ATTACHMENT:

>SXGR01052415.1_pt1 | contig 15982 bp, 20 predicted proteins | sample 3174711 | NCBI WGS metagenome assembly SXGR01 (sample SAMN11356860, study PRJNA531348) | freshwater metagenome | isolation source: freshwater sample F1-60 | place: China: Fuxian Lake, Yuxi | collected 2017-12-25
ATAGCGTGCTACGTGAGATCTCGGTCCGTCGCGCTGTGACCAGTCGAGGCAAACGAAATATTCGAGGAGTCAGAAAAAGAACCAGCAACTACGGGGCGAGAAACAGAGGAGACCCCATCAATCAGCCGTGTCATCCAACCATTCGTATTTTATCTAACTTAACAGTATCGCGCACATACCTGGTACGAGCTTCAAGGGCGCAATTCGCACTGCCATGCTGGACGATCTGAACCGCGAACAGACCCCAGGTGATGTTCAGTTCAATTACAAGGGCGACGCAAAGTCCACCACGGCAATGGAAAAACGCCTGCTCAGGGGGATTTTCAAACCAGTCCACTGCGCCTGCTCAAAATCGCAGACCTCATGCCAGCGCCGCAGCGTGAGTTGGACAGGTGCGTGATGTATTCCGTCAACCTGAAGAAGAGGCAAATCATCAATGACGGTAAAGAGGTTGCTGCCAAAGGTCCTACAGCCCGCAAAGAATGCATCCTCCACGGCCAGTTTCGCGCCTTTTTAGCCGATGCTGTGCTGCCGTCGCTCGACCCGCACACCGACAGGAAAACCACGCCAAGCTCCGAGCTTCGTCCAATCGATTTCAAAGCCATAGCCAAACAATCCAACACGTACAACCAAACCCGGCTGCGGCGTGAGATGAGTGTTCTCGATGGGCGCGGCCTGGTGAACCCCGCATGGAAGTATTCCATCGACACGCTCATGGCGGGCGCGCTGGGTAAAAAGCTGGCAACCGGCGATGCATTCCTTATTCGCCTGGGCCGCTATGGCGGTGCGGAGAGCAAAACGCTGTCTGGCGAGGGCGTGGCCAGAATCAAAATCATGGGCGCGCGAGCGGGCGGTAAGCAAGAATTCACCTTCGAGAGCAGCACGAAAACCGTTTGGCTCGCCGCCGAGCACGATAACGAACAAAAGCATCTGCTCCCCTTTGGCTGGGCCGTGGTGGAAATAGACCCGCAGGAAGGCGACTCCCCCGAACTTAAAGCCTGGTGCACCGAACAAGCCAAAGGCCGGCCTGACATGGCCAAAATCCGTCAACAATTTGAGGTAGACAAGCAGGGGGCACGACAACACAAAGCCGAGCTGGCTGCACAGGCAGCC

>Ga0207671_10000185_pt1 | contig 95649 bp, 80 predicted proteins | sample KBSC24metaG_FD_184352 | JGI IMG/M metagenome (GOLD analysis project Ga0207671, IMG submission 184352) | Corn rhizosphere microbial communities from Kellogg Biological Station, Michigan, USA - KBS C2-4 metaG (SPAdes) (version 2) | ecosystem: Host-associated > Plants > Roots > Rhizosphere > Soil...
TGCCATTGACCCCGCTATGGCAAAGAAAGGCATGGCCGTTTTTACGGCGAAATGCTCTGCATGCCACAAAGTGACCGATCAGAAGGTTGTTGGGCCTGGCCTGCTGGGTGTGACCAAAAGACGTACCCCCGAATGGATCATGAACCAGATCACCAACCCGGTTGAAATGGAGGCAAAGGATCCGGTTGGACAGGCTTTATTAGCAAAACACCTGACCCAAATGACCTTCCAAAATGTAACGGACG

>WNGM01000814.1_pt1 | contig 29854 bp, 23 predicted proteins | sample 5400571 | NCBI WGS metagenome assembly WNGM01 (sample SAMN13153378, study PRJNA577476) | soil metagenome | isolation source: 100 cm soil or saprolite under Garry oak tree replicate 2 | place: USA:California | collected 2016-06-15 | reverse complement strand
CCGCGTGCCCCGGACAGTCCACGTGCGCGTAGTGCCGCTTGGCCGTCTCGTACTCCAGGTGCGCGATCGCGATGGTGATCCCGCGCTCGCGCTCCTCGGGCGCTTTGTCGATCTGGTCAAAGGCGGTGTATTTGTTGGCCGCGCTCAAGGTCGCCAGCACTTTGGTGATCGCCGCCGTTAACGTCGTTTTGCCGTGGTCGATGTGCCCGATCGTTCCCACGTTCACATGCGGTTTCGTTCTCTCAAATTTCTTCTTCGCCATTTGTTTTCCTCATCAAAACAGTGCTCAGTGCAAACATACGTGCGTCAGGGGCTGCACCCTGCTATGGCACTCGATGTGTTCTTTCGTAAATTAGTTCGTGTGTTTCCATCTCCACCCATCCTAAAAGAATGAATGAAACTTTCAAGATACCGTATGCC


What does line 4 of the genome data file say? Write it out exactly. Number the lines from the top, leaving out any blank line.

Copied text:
TGCCATTGACCCCGCTATGGCAAAGAAAGGCATGGCCGTTTTTACGGCGAAATGCTCTGCATGCCACAAAGTGACCGATCAGAAGGTTGTTGGGCCTGGCCTGCTGGGTGTGACCAAAAGACGTACCCCCGAATGGATCATGAACCAGATCACCAACCCGGTTGAAATGGAGGCAAAGGATCCGGTTGGACAGGCTTTATTAGCAAAACACCTGACCCAAATGACCTTCCAAAATGTAACGGACG